After helping more than 20,000 job seekers since 1996, I’ve met a small number of people who seem to sail from one position to the next, no matter what the economy is doing.
What do they do differently from average job seekers, who, according to August 2009 figures from the U.S. Bureau of Labor Statistics, take 24.9 weeks to get hired?
Several things. Three of them, actually. And they do them habitually.
Best part: These habits are recession-proof. They work in good times and in bad.
Here they are — three habits that can get you hired faster …
1) Focus on results, not processes
People who struggle to find work always seem to be in the process of doing something.
They can’t tell friends exactly what job they seek because they’re in the process of deciding. Or they can’t improve their Linkedin profile because they’re in the process of revising their resume.
Highly successful job seekers know that results are what count. So, they just get stuff done.
Think about last week. How many people did you meet to discuss your job search with?
A job seeker who meets three networking contacts with an imperfect resume will get hired faster than one who spends all week revising their resume and zapping out emails. Every time.
2) Pick up the phone and call
I’ve yet to meet anyone who was hired solely on the strength of their resume or cover letter. You have to talk to and meet employers first.
In other words, it takes multiple conversations to get a job.
Successful job seekers know this. They stack the odds in their favor by proactively calling, talking to, and asking to meet employers they’ve sent resumes to.
What’s the worst that can happen if you call and ask an employer to meet?
They say no.
But … if you wait for a phone call that never comes, you’re still getting a “No” from that employer, albeit a tacit one that can take weeks to play out.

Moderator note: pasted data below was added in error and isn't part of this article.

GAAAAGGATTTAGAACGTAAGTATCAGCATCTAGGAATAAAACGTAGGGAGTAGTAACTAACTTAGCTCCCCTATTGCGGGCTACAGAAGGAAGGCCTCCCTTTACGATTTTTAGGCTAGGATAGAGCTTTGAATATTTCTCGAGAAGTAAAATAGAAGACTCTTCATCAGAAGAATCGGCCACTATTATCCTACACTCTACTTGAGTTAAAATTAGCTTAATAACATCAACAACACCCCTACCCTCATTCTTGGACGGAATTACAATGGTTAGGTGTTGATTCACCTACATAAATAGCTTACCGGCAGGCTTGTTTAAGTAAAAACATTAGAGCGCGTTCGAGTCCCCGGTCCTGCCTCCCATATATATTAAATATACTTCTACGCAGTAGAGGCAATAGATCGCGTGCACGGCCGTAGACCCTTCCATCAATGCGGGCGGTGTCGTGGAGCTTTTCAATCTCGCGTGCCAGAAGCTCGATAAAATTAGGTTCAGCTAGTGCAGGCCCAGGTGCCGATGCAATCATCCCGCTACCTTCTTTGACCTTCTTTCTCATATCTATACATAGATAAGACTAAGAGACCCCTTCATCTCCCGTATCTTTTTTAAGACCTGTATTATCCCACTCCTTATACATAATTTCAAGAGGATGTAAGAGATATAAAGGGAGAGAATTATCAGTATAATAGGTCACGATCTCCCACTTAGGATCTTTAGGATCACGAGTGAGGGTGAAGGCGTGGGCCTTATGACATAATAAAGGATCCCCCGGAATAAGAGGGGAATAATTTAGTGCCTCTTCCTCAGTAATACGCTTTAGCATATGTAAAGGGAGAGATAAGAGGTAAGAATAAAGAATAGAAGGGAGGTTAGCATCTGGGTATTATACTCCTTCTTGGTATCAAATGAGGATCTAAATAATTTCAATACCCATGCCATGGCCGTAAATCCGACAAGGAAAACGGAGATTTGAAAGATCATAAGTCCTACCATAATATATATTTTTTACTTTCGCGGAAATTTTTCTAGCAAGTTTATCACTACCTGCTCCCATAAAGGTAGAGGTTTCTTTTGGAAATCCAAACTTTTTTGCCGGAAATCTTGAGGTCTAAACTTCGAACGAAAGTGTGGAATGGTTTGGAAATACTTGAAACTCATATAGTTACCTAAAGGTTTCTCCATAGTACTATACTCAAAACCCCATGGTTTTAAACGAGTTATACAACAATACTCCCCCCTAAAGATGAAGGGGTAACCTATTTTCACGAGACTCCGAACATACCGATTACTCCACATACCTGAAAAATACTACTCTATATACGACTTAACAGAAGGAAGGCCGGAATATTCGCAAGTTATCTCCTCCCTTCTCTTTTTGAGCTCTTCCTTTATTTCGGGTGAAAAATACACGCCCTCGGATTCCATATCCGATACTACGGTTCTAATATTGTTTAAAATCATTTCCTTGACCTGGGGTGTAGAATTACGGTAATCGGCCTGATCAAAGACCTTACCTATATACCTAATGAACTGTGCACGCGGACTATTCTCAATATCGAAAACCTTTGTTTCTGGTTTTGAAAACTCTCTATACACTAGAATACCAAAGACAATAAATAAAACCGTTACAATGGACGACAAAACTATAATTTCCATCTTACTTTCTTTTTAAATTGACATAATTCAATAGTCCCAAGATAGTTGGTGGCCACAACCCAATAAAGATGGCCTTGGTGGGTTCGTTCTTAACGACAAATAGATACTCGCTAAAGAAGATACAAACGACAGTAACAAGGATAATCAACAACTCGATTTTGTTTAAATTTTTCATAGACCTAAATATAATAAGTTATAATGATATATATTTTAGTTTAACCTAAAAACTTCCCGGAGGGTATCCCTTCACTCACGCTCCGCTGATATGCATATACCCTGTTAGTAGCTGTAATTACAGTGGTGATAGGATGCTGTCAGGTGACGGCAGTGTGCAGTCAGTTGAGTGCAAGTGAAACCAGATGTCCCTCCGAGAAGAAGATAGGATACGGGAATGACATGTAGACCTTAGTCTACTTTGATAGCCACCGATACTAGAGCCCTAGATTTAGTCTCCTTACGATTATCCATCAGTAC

Make your own luck. Call to verify that employers got the resume and cover letter you emailed.
Better: Print and mail your documents. In your cover letter, say: “I will call your office at 10:00 a.m. Tuesday to answer any questions you may have.”
Two very good things can happen when you call at a specific time to follow up:
- Your call may turn into a phone interview, if you establish rapport with the hiring manager and demonstrate your smarts.
- If you get voicemail, your message will be stamped with the time you called, which should be exactly when you said you would in your cover letter. Congratulations — you’ve proven that you’re detail-oriented and keep promises. And you’re not even on the payroll yet.
3) Contact employers 7 times
In sales, it’s a rule of thumb that prospects must be exposed to your ad or sales pitch at least 7 times before they buy.
Successful job seekers recognize this. You should, too.
Create a plan for contacting your target employers 7 times in the next 3-4 weeks. Be sure to vary the means of contact and — this is important — always have something important to say. In other words, give employers another reason to hire you with every contact.
Here’s an example campaign to illustrate:
- Day 1: Mail well-researched cover letter and resume to ABC Corp., promising to call in two days to follow up.
- Day 3: Call, as promised. Ask for interview.
- Day 5: Mail newspaper clipping of interview with company president, underlining comments about strategic plan that I can help achieve.
- Day 8: Visit company office, saying I was “in the area.” Ask if president got article by mail.
- Day 14: Mail hiring manager a white paper, “5 Ways to Save on Purchasing at ABC Corp.,” based on research done on days 1-10.
- Day 16: Call hiring manager to follow up. Ask for interview.
- Day 22: Email company president with 5 news items about ABC Corp. found via www.Google.com/alerts in days 1-21. Offer suggestions for how I could help with each.
Now. Does contacting one employer 7 times seem like a lot of work to you?
The answer is yes.
But … do you think any other job seeker is going to create and follow such a detailed plan of action?
The answer is no.
And that’s good news for you, if you’re willing to make these three habits are part of your job search.
About the Author
Kevin Donlin is contributing co-author of “Guerrilla Marketing for Job Hunters 3.0: How to Stand Out from the Crowd and Tap Into the Hidden Job Market using Social Media and 999 other Tactics Today” and “Guerrilla Resumes” (Which I review here). Since 1996, he has provided job search assistance to more than 20,000 people. Author of “51 Ways to Find a Job Fast — Guaranteed,” Kevin has been interviewed by USA Today, The Wall Street Journal, CBS Radio and others.Since 1996, he has provided job-search help to more than 20,000 people. To learn about Guerrilla Resumes and how it could help you, visit his site at www.GuerrillaResumes.com